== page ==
Ultrathermics Ultrasound Hyperthermia System
Ultrathermics was (past tense) a startup company I worked at several years ago. I joined them as the manager of the mechanical engineering group, my first job as a manager. I was only the tenth employee hired by them.
They had a very interesting product they were developing - an ultrasound hyperthermia system for treating psoriasis. Similar to ultrasound imaging systems that can let doctors see your body internals, the UT100 used lower frequency (about 1 megahertz) ultrasound at very high levels to produce heat. Due to the lower frequency used, the ultrasound was absorbed in the first few millimeters of the skin, producing heat. Where an imaging ultrasound machine would generate about 200 milliwatts of acoustic energy at around 3 megahertz, the UT100 generated about 75 watts (not milliwatts) of acoustic energy at about 1 megahertz.
The system was used to produce heating to about 110 degrees F of the skin to combat psoriasis, a fairly common skin disease. This "hyperthermia" treatment seemed to interfere with the diseased skin cells that caused the psoriasis and really did help relieve the symptoms. Other methods of psoriasis treatment included smearing coal tar (uck!) on the skin. The hyperthermia treatment was much more pleasant, cleaner and more effective.
This is a photo of one of the first production UT100 machines we built. At the end of the long arm is the 6" diameter ultrasound transducer that pumped the ultrasound energy into the patient's skin. The yellowish bag hanging from it is a water filled flexible membrane that allowed water to circulate between the transducer and the skin. This was important for two reasons. First, ultrasound does not go through air, so the membrane allows a good acoustic "coupling" between the flat, rigid transducer and the patient. Second, without some form of heat removal, the high powered ultrasound would seriously burn the patients skin. The UT100 system had a very sophisticated temperature control system to maintain the water temperature at the skin within +/- .1 degree C.
Inside the UT100 was a large "fluid" subsystem that had a couple of fluid pumps, a giant heat exchanger and two water heater elements. All of these combined to allow a great deal of precision control over the flow and temperature of the water.
This is a diagram of the fluid system in the UT100. I was one of the architects of the system and was responsible for the detail mechanical design of the fluid system. It was a closed system that provided an external reservoir so that some water could be let in or let out to expand or contract the flexible transducer membrane.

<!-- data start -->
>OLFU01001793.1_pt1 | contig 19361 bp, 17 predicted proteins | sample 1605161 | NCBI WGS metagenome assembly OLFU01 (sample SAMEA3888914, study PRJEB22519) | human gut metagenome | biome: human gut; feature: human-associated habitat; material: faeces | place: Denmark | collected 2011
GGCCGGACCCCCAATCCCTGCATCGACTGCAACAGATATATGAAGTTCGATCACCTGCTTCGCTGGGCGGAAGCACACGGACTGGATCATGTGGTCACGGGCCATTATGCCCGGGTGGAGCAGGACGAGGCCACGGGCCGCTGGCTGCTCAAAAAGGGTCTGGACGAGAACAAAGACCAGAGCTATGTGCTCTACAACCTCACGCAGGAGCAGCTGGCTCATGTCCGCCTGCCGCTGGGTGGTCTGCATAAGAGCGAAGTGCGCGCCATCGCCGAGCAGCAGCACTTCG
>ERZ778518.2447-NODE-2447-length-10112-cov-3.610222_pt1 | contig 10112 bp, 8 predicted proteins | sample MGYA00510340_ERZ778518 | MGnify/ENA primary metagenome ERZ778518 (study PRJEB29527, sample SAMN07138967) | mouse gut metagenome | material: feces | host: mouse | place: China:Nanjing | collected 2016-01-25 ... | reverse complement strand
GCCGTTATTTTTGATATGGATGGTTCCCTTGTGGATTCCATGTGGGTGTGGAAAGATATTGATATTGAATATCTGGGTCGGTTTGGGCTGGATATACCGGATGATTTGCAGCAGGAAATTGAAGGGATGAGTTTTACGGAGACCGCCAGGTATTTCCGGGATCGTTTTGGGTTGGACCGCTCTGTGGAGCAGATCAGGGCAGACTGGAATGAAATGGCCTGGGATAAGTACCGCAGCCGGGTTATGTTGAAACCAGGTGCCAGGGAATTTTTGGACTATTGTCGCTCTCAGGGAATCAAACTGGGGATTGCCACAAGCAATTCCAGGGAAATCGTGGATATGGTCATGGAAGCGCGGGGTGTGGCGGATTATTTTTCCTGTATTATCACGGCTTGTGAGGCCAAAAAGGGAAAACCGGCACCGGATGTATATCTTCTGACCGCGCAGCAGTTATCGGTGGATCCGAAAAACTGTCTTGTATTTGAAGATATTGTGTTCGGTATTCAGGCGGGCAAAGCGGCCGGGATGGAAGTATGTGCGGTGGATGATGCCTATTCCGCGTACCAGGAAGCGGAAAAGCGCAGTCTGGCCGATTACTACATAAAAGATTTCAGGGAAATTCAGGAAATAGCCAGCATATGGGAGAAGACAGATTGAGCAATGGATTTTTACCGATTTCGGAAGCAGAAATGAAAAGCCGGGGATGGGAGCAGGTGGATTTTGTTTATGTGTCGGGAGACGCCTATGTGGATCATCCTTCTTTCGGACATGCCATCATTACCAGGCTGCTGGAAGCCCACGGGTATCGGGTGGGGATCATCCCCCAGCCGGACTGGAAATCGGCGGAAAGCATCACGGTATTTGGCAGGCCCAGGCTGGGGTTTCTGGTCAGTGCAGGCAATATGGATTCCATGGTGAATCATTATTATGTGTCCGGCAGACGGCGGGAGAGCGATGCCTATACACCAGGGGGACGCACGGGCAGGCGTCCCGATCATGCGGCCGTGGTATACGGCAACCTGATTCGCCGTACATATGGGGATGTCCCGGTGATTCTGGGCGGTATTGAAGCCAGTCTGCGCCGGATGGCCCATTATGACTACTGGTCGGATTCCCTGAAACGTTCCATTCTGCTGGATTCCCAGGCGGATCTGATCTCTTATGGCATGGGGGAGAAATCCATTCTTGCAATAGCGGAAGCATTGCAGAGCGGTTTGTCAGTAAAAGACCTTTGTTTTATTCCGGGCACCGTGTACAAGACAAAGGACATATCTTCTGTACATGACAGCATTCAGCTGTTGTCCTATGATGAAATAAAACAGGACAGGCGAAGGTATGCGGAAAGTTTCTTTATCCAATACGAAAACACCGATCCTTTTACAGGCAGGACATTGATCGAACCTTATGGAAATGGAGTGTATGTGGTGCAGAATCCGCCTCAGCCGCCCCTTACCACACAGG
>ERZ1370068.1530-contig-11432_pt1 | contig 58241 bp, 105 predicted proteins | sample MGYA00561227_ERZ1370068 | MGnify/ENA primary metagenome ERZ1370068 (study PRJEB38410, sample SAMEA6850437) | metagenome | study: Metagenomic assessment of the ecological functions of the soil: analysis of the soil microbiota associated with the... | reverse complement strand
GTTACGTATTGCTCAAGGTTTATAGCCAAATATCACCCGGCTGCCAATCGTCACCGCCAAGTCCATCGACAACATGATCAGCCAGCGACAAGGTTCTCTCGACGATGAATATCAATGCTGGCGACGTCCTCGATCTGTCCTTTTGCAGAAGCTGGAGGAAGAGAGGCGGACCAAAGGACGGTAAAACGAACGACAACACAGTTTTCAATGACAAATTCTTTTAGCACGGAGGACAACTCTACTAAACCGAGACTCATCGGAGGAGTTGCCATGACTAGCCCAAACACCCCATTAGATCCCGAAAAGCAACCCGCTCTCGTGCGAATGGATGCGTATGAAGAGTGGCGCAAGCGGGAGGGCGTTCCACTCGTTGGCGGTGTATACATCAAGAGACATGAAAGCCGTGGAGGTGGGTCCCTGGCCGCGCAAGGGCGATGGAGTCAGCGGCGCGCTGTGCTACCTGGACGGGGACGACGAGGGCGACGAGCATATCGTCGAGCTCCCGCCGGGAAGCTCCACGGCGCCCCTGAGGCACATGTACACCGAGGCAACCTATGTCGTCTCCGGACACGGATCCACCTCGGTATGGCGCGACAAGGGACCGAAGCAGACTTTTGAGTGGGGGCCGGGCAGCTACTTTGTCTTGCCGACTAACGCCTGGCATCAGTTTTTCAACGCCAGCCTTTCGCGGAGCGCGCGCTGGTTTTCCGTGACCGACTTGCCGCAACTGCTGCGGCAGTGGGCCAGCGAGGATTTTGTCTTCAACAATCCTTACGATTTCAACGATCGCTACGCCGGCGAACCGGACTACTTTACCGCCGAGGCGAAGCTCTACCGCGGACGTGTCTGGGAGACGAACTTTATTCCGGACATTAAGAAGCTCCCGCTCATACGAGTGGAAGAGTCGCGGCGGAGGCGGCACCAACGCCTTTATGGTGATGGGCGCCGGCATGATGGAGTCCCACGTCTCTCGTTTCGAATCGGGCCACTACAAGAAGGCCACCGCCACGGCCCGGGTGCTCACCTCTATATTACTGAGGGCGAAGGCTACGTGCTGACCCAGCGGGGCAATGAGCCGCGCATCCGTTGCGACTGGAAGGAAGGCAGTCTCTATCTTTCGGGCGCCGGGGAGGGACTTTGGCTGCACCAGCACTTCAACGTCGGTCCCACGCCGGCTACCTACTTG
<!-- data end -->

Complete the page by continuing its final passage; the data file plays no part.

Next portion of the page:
The most difficult part of the whole system was what we affectionately called the "bubble hotel" (bubbles check in but they never check out....). This was a modified centrifugal fluid pump in the system that worked to not only "degas" the water to remove dissolved air, but also capture any free air bubbles in the water. This was important since bubbles that stuck to the flexible membrane at the transducer acted like acoustic lenses and created pinpoint hotspots on the patients skin. They could also cause the transducer to overheat and fail if they stuck to the face of the transducer too. As the trapped bubbles collected in the "bubble hotel", a float switch was eventually activated that turned on a "bubble " pump to extract the collected bubbles. All totaled, there were three pumps in this system - the main water circulation pump, the "bubble hotel" pump and the "bubble extraction" pump.
This drawings shows how
the main reservoir I designed was setup. It had lots of plumbing
and some limit "float" switches to keep from sucking in
air when the reservoir ran low. It also had an overflow reservoir
to catch the "burp" if the operator deflated the
membrane by a large amount.
In the end, Ultrathermics failed. It was bought by a competitor company in Utah and driven into the ground. Towards the end, they tried to adapt the UT100 to be used for treating cancer tumors with hyperthermia in conjunction with chemotherapy, but it did not prove economically viable.
Last updated: November 09, 1996